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Stafford charity launches fund to help homeless people in memory of Dale James

By Staffordshire Newsletter  |  Posted: June 19, 2014

Dale James, pictured on a visit to Indonesia on behalf of GEC Alstom

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A FUND in memory of homeless man Dale James is being launched by Stafford charity House of Bread. 

 And organisers say they have been “overwhelmed” by the response from local people since his story was featured in the Newsletter.

 Donations to the fund will be used to provide other people in need with the deposit money required to get them into housing. 

 Meanwhile the charity - which helped Mr Dale during the last 18 months of his life when he was living on the streets, and is organising his funeral after he died, aged 55, in a Cannock nursing home - has managed to trace his remaining family. 

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 His mother Maureen, aged 86, is now living with his brother Richard in Sevenoaks, Kent, and is too frail to travel to Stafford for the funeral at Stafford crematorium at 12.30pm tomorrow, Friday June 20. His brother is currently recovering from a broken leg and is also unable to travel. 

However, the family is covering the cost of the funeral - meaning that House of Bread can put donations received towards a lasting legacy for Mr James. 

 “Often the lack of a few hundred pounds prevents folk who might be unlikely to be regarded as valued tenants from getting into accommodation,” House of Bread director Will Morris said. 

“The Dale James Deposit Trust scheme - a working title - will work by paying the deposit up front, with a repayment scheme at a level the person can manage.”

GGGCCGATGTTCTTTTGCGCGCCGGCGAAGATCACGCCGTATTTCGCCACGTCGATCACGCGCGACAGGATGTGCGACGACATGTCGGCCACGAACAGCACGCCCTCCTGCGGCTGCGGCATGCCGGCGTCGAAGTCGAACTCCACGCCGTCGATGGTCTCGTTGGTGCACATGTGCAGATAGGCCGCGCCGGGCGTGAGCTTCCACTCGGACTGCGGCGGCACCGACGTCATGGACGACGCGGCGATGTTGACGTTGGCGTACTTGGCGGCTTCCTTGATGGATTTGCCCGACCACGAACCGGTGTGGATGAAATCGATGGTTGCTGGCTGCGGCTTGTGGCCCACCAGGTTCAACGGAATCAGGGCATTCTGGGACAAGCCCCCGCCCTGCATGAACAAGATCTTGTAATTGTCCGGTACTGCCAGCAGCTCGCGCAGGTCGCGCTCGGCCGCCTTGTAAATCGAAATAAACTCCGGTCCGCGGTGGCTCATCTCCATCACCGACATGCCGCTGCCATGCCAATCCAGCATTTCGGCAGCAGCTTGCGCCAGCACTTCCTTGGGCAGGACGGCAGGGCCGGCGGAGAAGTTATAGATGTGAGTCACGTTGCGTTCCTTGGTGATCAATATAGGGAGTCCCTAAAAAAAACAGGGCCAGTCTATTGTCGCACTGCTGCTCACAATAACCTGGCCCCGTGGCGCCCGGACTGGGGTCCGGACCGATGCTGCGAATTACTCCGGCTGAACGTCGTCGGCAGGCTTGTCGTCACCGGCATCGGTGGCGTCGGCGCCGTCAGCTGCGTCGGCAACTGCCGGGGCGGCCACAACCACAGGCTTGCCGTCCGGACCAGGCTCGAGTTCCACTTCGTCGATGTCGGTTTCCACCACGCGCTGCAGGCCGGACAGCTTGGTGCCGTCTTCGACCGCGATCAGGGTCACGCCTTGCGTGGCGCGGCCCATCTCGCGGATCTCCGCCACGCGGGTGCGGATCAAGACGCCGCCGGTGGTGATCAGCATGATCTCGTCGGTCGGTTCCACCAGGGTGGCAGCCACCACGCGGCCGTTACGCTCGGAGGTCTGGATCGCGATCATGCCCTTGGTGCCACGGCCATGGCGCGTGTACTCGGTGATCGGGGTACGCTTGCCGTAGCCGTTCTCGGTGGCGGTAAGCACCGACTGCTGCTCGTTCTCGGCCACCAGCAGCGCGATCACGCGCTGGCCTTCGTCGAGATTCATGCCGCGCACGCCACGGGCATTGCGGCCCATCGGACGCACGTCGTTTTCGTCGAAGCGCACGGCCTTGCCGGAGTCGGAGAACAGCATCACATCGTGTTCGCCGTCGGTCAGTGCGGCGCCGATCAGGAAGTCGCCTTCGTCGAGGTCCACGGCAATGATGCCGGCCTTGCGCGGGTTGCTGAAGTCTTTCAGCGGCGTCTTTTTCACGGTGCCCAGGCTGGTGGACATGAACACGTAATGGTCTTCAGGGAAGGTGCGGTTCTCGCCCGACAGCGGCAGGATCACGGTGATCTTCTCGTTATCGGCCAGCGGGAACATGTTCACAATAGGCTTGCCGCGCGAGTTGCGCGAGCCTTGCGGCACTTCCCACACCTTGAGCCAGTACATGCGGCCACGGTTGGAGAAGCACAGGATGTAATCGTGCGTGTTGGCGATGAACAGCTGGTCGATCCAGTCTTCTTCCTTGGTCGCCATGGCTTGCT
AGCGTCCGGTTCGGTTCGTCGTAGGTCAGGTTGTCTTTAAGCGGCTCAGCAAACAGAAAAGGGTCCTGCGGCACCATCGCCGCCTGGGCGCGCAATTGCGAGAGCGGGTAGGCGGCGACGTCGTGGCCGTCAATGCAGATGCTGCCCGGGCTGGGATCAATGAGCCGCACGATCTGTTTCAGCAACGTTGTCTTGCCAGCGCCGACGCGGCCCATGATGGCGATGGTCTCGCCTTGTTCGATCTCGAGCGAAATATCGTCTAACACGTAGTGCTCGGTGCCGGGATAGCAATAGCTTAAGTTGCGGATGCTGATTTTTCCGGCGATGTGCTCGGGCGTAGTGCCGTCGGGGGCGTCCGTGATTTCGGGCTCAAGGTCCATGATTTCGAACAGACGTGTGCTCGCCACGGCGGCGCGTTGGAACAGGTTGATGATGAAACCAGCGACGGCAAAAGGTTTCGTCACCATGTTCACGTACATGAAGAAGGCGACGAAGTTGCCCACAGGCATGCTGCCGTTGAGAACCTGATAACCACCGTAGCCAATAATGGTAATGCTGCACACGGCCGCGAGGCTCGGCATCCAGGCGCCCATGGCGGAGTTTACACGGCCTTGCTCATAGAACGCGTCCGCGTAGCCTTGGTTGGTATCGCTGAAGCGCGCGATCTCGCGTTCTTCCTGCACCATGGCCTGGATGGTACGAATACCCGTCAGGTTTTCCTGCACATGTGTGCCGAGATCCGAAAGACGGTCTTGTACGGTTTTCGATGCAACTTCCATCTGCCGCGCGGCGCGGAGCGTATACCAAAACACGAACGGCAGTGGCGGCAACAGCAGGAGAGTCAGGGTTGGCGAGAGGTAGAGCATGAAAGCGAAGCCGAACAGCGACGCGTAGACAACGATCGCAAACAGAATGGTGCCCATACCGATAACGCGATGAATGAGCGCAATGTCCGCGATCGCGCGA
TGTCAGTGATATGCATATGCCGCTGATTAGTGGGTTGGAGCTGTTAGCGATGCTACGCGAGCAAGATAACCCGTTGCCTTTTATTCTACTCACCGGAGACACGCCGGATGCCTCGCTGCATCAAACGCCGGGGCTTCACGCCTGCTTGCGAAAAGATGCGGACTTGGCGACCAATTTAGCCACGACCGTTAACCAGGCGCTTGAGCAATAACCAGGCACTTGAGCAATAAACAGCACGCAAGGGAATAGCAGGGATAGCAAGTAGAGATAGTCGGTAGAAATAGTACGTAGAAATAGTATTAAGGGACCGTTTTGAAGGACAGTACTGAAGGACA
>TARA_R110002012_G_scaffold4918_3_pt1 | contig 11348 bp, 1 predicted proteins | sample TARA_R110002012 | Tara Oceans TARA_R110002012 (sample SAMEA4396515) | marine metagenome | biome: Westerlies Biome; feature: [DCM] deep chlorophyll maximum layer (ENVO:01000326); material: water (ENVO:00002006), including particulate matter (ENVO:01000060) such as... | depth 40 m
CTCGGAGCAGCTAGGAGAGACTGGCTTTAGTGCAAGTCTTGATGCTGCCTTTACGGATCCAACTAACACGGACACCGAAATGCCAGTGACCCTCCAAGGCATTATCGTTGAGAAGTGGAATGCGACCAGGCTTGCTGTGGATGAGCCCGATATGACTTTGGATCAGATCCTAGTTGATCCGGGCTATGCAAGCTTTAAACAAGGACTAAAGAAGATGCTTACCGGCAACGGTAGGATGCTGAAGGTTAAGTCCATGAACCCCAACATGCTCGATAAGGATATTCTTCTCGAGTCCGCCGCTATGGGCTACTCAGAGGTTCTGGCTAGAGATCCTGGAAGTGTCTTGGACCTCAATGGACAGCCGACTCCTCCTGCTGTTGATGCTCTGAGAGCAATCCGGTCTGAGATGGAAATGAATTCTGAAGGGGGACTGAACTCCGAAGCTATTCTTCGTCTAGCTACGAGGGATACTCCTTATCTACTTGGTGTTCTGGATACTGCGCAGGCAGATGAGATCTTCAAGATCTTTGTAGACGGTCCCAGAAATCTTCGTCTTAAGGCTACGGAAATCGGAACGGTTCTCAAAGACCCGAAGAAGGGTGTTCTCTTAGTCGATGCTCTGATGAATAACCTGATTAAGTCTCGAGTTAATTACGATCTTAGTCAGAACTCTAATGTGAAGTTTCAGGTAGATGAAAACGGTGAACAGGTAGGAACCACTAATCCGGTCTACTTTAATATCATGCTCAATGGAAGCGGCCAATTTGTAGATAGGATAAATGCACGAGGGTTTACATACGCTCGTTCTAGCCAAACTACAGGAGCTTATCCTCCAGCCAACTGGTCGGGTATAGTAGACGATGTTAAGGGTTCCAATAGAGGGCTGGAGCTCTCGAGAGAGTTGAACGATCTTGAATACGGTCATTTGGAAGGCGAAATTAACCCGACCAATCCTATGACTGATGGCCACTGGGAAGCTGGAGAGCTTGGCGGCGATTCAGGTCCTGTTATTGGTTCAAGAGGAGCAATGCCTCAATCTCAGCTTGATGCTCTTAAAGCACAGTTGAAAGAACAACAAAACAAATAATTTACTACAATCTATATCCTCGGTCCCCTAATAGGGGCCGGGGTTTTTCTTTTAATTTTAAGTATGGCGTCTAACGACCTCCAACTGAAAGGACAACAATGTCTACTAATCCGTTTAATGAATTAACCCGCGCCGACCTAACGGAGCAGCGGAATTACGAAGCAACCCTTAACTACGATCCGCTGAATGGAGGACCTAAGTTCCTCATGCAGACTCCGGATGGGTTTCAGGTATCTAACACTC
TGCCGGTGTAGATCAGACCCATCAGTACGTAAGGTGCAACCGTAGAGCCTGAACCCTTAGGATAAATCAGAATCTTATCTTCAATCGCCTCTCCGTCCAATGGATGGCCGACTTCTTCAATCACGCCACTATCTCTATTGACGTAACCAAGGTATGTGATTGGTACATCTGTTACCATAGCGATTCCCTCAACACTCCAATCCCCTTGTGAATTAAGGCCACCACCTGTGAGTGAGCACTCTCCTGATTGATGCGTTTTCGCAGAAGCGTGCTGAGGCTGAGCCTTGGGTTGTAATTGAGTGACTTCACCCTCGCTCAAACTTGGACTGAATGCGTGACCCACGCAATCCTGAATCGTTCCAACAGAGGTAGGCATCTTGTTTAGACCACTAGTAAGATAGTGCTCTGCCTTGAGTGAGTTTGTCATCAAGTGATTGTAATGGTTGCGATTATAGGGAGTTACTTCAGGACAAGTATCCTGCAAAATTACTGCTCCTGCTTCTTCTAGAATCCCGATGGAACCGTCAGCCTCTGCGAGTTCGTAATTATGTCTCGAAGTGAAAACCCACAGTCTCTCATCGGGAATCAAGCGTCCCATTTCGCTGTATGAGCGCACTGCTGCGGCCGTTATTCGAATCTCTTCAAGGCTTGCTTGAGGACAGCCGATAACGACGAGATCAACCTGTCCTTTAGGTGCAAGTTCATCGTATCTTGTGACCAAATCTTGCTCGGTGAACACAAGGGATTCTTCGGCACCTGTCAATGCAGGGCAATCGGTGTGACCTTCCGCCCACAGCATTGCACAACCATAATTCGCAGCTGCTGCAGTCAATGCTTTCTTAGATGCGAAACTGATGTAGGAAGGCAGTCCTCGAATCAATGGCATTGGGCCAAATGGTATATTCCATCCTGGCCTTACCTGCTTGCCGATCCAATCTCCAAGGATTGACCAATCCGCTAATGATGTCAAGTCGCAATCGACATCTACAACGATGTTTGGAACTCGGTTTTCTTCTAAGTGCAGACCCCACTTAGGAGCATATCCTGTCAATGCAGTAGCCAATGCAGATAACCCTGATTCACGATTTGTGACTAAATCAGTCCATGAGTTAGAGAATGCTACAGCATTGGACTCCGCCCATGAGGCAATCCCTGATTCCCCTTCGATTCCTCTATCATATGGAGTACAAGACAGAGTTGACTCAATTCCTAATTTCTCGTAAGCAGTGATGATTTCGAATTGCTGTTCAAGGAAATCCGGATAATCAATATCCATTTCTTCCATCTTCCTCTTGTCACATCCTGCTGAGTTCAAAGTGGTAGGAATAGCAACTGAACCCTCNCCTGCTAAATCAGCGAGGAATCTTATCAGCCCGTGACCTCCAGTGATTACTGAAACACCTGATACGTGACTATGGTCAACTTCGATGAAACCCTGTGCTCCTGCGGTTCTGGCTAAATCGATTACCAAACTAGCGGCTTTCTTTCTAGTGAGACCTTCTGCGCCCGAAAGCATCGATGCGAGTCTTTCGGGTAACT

Mr Morris said the charity had also discovered more about Dale’s life after his story was featured in last week’s Newsletter. 

 “We have had calls from friends and neighbours who knew Dale from his childhood right up to when he was in his 40s,” Mr Morris said. "We are now hoping that quite a few friends and colleague will come to his funeral, and all are welcome." 

 Mr James worked for GEC Alstom and GEC Measurements in Stafford as a publicity officer in the 1970s and 80s, a high-profile role. “He was very popular indeed, with a wicked sense of humour, very clever and with a very generous, giving nature,” Mr Morris said.

He added that Mr James' life fell apart after an operation for a frontal lobe brain tumour when he was in his 30s, which left him struggling to control his moods and coping with lasting ill-health.

"He was given a year to live after his brain tumour, but in fact lived for another 23 years," Mr Morris said. "He realised that he was not the man he used to be, and I think he grieved for his old life."

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